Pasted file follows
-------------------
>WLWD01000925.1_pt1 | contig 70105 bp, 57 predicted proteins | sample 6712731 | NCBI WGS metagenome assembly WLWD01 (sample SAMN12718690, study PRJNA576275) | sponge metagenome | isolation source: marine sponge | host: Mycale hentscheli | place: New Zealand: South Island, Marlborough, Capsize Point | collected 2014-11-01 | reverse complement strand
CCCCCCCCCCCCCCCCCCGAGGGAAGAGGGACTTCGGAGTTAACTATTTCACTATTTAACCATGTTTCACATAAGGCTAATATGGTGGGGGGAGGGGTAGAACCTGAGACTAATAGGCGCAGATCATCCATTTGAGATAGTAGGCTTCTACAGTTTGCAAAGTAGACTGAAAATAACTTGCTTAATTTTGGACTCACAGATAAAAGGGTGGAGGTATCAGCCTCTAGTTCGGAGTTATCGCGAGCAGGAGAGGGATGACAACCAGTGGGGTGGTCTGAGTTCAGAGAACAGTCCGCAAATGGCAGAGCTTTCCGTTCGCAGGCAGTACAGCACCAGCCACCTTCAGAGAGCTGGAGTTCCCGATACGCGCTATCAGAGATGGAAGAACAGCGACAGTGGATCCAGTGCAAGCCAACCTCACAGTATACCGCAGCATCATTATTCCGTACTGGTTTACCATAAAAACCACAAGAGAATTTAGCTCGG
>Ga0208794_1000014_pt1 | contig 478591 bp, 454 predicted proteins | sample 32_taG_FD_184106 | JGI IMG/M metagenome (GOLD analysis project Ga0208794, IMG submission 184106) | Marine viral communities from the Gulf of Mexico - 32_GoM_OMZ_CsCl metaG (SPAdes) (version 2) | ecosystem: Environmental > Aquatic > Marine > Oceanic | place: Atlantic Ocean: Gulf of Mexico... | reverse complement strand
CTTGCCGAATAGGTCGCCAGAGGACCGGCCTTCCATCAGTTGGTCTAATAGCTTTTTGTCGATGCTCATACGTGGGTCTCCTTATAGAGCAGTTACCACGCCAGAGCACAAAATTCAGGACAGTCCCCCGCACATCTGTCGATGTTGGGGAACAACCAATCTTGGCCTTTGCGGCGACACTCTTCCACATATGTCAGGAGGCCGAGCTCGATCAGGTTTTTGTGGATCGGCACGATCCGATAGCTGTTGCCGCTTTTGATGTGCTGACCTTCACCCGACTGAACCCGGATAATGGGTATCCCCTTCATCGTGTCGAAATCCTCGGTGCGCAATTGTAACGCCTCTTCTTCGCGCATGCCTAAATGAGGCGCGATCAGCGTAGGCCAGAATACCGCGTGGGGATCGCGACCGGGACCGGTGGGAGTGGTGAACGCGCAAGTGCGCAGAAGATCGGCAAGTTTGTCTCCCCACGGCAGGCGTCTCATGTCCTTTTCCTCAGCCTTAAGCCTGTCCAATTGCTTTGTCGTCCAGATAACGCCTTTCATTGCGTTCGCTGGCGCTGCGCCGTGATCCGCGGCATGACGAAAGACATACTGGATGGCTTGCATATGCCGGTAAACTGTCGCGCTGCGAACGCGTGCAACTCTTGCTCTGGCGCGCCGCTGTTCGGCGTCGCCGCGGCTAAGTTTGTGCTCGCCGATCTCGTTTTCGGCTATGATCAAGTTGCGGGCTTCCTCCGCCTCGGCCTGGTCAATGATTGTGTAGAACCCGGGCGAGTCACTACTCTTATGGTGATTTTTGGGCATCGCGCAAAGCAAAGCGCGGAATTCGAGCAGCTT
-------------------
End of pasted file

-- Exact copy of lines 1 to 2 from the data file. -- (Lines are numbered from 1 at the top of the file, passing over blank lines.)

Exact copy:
>WLWD01000925.1_pt1 | contig 70105 bp, 57 predicted proteins | sample 6712731 | NCBI WGS metagenome assembly WLWD01 (sample SAMN12718690, study PRJNA576275) | sponge metagenome | isolation source: marine sponge | host: Mycale hentscheli | place: New Zealand: South Island, Marlborough, Capsize Point | collected 2014-11-01 | reverse complement strand
CCCCCCCCCCCCCCCCCCGAGGGAAGAGGGACTTCGGAGTTAACTATTTCACTATTTAACCATGTTTCACATAAGGCTAATATGGTGGGGGGAGGGGTAGAACCTGAGACTAATAGGCGCAGATCATCCATTTGAGATAGTAGGCTTCTACAGTTTGCAAAGTAGACTGAAAATAACTTGCTTAATTTTGGACTCACAGATAAAAGGGTGGAGGTATCAGCCTCTAGTTCGGAGTTATCGCGAGCAGGAGAGGGATGACAACCAGTGGGGTGGTCTGAGTTCAGAGAACAGTCCGCAAATGGCAGAGCTTTCCGTTCGCAGGCAGTACAGCACCAGCCACCTTCAGAGAGCTGGAGTTCCCGATACGCGCTATCAGAGATGGAAGAACAGCGACAGTGGATCCAGTGCAAGCCAACCTCACAGTATACCGCAGCATCATTATTCCGTACTGGTTTACCATAAAAACCACAAGAGAATTTAGCTCGG